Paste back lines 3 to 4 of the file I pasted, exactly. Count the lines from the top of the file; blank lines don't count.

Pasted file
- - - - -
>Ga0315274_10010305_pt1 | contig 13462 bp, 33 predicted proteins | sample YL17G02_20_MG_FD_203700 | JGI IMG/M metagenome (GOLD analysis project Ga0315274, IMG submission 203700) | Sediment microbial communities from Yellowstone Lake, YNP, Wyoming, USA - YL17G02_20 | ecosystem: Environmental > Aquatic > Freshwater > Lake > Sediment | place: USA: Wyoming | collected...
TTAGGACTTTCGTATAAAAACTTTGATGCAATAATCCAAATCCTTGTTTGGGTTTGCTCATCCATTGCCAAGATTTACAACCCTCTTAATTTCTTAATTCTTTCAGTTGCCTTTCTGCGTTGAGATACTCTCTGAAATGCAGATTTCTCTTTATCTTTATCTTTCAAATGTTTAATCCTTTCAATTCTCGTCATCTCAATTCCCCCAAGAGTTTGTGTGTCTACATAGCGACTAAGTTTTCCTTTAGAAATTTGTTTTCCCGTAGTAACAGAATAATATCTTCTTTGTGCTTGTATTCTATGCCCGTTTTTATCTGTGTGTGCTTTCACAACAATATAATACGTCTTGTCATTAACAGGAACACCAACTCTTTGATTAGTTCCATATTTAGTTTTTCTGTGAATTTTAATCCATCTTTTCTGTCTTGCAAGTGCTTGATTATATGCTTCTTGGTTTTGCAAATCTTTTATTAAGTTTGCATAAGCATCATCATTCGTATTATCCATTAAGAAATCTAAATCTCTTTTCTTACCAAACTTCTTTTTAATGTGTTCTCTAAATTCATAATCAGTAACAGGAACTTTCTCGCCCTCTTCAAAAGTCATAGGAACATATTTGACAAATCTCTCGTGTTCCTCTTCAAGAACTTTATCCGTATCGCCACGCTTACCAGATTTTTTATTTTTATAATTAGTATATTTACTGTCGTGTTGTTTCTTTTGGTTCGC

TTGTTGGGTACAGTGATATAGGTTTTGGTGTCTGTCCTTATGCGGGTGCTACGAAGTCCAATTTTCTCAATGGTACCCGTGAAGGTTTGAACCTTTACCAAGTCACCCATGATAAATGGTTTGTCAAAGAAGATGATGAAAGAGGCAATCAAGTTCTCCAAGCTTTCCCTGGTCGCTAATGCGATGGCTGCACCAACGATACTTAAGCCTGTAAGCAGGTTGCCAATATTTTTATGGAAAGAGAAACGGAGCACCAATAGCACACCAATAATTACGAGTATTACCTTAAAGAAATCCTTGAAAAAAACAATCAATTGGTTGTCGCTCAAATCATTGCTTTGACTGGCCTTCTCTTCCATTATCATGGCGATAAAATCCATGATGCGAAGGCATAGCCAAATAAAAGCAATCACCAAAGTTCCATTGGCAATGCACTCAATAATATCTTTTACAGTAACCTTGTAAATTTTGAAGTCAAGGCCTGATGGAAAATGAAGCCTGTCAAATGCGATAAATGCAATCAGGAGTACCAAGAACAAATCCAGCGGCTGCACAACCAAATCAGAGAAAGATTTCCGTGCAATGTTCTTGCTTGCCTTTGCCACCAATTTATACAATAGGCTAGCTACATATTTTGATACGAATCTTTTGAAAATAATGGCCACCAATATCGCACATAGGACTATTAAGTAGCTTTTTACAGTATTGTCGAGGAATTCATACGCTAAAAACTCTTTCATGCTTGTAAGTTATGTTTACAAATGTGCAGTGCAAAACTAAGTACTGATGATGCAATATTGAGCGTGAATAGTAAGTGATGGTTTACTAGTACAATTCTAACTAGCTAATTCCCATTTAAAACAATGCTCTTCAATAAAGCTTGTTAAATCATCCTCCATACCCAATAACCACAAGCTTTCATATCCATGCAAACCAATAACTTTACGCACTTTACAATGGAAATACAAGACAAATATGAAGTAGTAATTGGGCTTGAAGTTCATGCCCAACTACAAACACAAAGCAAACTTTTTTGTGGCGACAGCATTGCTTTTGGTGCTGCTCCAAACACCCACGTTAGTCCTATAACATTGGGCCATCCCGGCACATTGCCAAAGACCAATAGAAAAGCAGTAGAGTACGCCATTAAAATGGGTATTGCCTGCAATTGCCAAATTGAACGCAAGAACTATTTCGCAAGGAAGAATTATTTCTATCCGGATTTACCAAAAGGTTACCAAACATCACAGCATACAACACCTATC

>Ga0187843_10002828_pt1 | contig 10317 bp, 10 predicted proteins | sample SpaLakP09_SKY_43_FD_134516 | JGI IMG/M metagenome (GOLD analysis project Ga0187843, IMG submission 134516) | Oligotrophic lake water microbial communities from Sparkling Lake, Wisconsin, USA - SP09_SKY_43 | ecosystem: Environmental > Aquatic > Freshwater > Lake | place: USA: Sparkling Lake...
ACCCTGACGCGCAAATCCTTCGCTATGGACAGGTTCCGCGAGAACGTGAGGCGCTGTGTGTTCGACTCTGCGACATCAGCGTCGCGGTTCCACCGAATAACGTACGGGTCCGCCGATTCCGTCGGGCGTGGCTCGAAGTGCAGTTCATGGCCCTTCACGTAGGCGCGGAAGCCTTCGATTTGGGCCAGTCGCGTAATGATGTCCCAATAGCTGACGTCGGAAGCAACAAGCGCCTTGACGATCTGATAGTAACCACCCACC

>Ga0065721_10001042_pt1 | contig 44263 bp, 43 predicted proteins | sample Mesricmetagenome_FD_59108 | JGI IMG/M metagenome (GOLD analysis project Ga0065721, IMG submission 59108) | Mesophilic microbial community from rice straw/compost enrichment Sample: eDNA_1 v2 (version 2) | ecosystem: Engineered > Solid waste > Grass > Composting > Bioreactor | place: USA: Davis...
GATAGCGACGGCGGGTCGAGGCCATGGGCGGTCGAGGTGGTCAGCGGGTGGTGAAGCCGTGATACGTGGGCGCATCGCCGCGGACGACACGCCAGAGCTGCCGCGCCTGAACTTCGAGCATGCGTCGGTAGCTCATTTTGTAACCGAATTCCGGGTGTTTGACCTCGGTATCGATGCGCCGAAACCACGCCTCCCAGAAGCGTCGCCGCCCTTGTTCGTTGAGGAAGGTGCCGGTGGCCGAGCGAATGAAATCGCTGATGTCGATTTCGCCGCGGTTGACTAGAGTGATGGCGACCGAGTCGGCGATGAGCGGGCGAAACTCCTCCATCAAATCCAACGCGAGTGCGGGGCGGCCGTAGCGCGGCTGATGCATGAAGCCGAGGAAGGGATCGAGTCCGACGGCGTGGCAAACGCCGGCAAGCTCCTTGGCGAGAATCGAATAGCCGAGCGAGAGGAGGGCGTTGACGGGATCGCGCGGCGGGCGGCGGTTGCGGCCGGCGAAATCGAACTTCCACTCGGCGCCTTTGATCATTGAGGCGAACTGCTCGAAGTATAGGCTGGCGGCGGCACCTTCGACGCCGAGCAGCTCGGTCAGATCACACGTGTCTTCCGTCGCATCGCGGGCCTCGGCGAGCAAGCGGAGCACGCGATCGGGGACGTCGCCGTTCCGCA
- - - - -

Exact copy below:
TTGTTGGGTACAGTGATATAGGTTTTGGTGTCTGTCCTTATGCGGGTGCTACGAAGTCCAATTTTCTCAATGGTACCCGTGAAGGTTTGAACCTTTACCAAGTCACCCATGATAAATGGTTTGTCAAAGAAGATGATGAAAGAGGCAATCAAGTTCTCCAAGCTTTCCCTGGTCGCTAATGCGATGGCTGCACCAACGATACTTAAGCCTGTAAGCAGGTTGCCAATATTTTTATGGAAAGAGAAACGGAGCACCAATAGCACACCAATAATTACGAGTATTACCTTAAAGAAATCCTTGAAAAAAACAATCAATTGGTTGTCGCTCAAATCATTGCTTTGACTGGCCTTCTCTTCCATTATCATGGCGATAAAATCCATGATGCGAAGGCATAGCCAAATAAAAGCAATCACCAAAGTTCCATTGGCAATGCACTCAATAATATCTTTTACAGTAACCTTGTAAATTTTGAAGTCAAGGCCTGATGGAAAATGAAGCCTGTCAAATGCGATAAATGCAATCAGGAGTACCAAGAACAAATCCAGCGGCTGCACAACCAAATCAGAGAAAGATTTCCGTGCAATGTTCTTGCTTGCCTTTGCCACCAATTTATACAATAGGCTAGCTACATATTTTGATACGAATCTTTTGAAAATAATGGCCACCAATATCGCACATAGGACTATTAAGTAGCTTTTTACAGTATTGTCGAGGAATTCATACGCTAAAAACTCTTTCATGCTTGTAAGTTATGTTTACAAATGTGCAGTGCAAAACTAAGTACTGATGATGCAATATTGAGCGTGAATAGTAAGTGATGGTTTACTAGTACAATTCTAACTAGCTAATTCCCATTTAAAACAATGCTCTTCAATAAAGCTTGTTAAATCATCCTCCATACCCAATAACCACAAGCTTTCATATCCATGCAAACCAATAACTTTACGCACTTTACAATGGAAATACAAGACAAATATGAAGTAGTAATTGGGCTTGAAGTTCATGCCCAACTACAAACACAAAGCAAACTTTTTTGTGGCGACAGCATTGCTTTTGGTGCTGCTCCAAACACCCACGTTAGTCCTATAACATTGGGCCATCCCGGCACATTGCCAAAGACCAATAGAAAAGCAGTAGAGTACGCCATTAAAATGGGTATTGCCTGCAATTGCCAAATTGAACGCAAGAACTATTTCGCAAGGAAGAATTATTTCTATCCGGATTTACCAAAAGGTTACCAAACATCACAGCATACAACACCTATC

>Ga0187843_10002828_pt1 | contig 10317 bp, 10 predicted proteins | sample SpaLakP09_SKY_43_FD_134516 | JGI IMG/M metagenome (GOLD analysis project Ga0187843, IMG submission 134516) | Oligotrophic lake water microbial communities from Sparkling Lake, Wisconsin, USA - SP09_SKY_43 | ecosystem: Environmental > Aquatic > Freshwater > Lake | place: USA: Sparkling Lake...